Tuesday, April 7, 2009

Evolution, Me and Other Freaks of Nature by Robin Brande (#7)

Your best friend hates you. The guy you liked hates you. Your entire group of friends hates you. All because you did the right thing.
Welcome to life for Mena Reece, whose year is starting off in the worst way possible. She's been kicked out of her church group and no one will talk to her - not even her own parents. No one except for Casey, her supersmart lab partner in science class, who's pretty funny for the most brilliant guy on eart.
And when Ms. Shepherd begins the unit on evolution, school becomes more dramatic than Mena could ever imagine as she is caught up in a controversy involving science, religion, freedom - and a heart-racing, blush-inducing, can't-stop-thinking-about-him crush.
Now Mena's own life is about to evolve in some amazing and unexpected ways...
(Summary from jacket flap)

I'm going to try to keep this short because lately it seems like all my reviews have been amazingly and drearily long. So. Mini-review:

I have mixed feelings about this book.

Bad: Lots of Christian bashing. Yes, the main character is Christian but the author used basically any and all stereotypes out there and made Christians seem like the most cruelly single-minded group of people ever. Badbadbad. If a book is going to incorporate religion, it has to be extremely well thought out and respectful. No stereotypes allowed in my book.

Good: This book is quite readable. I finished it in just a few days which is saying something for me. I've turned into a very slow reader as of late and this actually moved quite quickly.

Bad: Predictable to the extreme. Except for the big drama part. I didn't see that one coming. And when it was finally revealed, I was like, seriously? another stereotype? But yeah, pretty predictable on all other fronts.

Good: Fluffy romance = happy me. Casey and Mena made me coo (funny word). They hade nice chemistry for a nerd book couple.

Bad: Most characters were pretty one-sided. Not a lot of dimension to them. No digging under the surface was done. It all felt sort of empty.

Good: Mena had a nice, solid voice. She was a great narrator and I liked how she grew throughout the book.

Good: I agreed with Ms. Shepherd's views on evolution/science/religion. So yay!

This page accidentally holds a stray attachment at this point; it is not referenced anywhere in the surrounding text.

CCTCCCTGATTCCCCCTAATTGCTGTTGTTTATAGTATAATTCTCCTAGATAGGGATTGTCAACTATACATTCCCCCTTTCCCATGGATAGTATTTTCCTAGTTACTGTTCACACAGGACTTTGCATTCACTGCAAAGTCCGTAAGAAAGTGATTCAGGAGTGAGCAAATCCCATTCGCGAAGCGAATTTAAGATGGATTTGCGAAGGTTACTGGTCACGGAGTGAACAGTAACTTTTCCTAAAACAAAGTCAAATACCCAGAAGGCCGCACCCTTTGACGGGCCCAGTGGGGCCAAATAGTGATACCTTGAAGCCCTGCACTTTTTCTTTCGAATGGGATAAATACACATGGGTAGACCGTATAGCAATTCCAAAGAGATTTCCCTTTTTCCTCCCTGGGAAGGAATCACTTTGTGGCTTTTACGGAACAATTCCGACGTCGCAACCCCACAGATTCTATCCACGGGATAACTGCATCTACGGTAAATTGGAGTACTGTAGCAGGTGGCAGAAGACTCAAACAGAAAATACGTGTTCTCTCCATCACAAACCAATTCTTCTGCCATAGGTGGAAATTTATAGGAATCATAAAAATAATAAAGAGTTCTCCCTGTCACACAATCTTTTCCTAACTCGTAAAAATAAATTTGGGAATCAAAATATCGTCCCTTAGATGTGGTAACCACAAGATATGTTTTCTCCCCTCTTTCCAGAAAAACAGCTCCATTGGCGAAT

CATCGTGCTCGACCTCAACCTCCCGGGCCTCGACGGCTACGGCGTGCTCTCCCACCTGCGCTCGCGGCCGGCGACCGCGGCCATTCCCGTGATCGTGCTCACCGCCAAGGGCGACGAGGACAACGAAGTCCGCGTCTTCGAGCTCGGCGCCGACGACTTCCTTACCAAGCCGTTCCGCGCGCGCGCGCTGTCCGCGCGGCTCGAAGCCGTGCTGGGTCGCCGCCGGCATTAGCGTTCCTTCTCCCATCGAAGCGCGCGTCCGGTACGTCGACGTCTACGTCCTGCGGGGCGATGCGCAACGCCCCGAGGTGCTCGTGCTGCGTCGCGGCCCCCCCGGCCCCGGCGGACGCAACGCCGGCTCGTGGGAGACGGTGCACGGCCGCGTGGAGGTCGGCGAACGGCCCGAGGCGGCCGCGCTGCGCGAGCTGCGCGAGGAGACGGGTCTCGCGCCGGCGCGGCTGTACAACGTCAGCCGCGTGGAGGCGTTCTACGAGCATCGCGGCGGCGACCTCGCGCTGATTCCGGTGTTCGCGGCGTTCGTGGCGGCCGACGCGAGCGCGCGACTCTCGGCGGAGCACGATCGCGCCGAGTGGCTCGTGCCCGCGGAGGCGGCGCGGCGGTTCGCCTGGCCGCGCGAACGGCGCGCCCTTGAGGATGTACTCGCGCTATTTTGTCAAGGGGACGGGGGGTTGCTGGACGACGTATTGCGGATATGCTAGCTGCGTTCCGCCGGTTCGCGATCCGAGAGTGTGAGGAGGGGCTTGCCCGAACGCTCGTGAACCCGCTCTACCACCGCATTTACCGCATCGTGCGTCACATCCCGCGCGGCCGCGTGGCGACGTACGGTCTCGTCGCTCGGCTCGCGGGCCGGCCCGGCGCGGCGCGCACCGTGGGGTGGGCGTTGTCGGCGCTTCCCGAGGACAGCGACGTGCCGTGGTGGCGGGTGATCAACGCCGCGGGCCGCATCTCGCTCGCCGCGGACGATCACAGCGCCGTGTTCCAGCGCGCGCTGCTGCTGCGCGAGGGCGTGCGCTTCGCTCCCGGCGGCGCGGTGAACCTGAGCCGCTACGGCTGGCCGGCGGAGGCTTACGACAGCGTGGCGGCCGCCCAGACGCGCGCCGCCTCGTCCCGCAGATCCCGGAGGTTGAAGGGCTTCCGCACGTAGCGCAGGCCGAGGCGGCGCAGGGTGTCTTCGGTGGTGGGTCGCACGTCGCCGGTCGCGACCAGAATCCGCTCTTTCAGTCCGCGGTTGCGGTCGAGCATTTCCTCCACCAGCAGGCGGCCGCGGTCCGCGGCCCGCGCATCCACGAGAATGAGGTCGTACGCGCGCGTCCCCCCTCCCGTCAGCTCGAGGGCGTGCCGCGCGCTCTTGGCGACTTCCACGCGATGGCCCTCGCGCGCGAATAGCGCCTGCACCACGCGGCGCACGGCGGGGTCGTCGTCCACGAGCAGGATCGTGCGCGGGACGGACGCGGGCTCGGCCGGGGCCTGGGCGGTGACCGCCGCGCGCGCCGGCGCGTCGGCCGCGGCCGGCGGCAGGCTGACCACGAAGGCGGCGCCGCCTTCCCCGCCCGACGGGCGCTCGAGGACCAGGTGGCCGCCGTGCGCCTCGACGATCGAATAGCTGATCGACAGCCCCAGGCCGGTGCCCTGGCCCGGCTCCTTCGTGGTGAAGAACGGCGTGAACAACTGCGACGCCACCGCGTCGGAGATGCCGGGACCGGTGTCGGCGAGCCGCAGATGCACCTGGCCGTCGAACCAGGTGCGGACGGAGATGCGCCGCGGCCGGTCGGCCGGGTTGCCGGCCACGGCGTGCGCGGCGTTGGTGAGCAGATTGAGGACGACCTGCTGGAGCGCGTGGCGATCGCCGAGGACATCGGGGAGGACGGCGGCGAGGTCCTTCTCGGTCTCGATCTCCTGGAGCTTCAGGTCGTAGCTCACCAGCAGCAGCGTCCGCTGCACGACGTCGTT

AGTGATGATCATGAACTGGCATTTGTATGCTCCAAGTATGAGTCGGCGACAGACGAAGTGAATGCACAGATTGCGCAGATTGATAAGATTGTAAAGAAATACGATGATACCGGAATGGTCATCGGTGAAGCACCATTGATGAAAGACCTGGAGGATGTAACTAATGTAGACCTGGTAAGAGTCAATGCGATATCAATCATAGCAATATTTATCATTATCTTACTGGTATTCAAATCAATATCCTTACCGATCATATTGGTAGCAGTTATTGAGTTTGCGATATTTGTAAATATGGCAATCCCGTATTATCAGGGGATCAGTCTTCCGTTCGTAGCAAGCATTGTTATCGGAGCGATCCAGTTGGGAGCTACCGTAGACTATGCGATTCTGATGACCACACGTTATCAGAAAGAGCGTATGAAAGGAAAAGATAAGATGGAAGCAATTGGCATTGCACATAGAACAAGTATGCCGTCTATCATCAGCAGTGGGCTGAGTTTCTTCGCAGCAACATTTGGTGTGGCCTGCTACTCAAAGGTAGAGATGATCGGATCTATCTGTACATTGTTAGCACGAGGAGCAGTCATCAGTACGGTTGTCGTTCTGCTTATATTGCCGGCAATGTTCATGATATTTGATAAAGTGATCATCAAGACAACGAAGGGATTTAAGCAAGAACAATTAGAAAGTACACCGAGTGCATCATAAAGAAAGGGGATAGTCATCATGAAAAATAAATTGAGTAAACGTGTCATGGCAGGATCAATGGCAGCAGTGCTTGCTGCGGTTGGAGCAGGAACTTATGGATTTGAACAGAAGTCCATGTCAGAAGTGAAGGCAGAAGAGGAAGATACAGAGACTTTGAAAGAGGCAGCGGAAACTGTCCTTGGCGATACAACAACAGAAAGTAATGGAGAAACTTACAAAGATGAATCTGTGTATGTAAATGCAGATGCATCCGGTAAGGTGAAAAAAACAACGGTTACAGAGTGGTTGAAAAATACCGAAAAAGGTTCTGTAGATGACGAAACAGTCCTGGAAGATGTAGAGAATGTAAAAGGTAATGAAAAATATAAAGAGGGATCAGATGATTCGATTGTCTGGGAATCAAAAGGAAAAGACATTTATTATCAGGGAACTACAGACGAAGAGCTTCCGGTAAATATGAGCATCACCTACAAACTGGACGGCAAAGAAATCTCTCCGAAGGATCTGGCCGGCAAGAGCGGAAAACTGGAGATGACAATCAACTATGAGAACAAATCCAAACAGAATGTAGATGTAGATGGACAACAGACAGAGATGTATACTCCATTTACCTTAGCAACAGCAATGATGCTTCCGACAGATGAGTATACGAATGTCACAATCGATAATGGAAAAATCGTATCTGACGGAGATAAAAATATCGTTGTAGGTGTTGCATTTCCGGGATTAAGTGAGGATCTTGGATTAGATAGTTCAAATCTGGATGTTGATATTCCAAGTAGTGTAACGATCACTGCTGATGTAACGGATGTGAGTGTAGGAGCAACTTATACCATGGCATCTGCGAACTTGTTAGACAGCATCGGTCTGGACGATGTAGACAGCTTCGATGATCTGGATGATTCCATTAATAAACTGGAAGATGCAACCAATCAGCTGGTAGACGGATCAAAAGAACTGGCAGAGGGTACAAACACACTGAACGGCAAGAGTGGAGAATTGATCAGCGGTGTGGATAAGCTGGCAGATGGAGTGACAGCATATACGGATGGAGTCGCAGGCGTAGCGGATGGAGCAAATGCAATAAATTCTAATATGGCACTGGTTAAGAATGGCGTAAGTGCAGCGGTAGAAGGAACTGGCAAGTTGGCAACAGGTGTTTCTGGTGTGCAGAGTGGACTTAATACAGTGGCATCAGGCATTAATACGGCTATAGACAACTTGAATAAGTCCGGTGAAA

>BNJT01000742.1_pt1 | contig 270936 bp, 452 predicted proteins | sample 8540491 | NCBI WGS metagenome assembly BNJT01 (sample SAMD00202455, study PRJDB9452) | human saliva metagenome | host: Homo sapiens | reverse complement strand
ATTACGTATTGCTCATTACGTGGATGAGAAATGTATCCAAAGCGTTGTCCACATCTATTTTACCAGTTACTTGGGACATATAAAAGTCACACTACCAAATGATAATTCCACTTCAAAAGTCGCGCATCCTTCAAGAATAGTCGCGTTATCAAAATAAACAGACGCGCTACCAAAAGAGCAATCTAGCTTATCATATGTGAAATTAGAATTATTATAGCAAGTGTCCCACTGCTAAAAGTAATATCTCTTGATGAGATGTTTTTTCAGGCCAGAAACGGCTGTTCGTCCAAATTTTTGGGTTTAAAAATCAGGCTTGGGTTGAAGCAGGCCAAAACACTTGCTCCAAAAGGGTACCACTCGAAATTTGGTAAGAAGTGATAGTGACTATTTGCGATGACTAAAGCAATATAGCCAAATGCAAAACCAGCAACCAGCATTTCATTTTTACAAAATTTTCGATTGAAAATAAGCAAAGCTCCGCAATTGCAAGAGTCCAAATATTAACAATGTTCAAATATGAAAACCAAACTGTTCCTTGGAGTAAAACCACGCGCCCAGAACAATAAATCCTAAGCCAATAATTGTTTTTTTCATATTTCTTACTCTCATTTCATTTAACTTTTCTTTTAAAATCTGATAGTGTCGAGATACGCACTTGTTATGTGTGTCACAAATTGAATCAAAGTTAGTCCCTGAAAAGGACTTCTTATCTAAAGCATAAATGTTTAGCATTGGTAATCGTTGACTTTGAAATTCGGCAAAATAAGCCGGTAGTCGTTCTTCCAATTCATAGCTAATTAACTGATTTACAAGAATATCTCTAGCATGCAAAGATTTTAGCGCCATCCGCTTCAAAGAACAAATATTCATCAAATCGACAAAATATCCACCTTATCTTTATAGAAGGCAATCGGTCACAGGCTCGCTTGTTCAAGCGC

And that's it. I'm proud of myself for being concise. Overall? EMOFN (I'm obsessed with acronyms right now) was a fine book. Nothing astounding, but readable and light and fun.

Maybe save it for a possible summer beach read?


  1. There are places like this out there in the US though where there are fundamentalist Christian communities. So personally the Christian bashing was fine and it's not really a stereotype if it's true for the community she lives in. Fundamental Christians can be very cruel, single-minded, and decidedly un-Christian.

    Good review though! I like the way you put out your pros and cons. I also read it pretty quickly- you just fly through that book, lol.

  2. Yuck, will avoid this book. I don't care what religion, fundamentalist or not, you do not go around using stereotypes and/or bashing them. That's just as bad as saying all black people love fried chicken or all gay men are feminine. It may be true for some and in some communities but that doesn't mean it is okay to apply it to every black person or every gay person and call it a truth. It's disgusting and hypocritical because no one wants to be at the end of a negative stereotype.

  3. Ohh, I'm sorry you didn't like it. I thought it was very respectful but maybe I was coming at it with a different viewpoint.

  4. Hmm I heard quite a bit about this one. So it's not that great? Maybe I'll borrow it from my library instead of purchasing it :)


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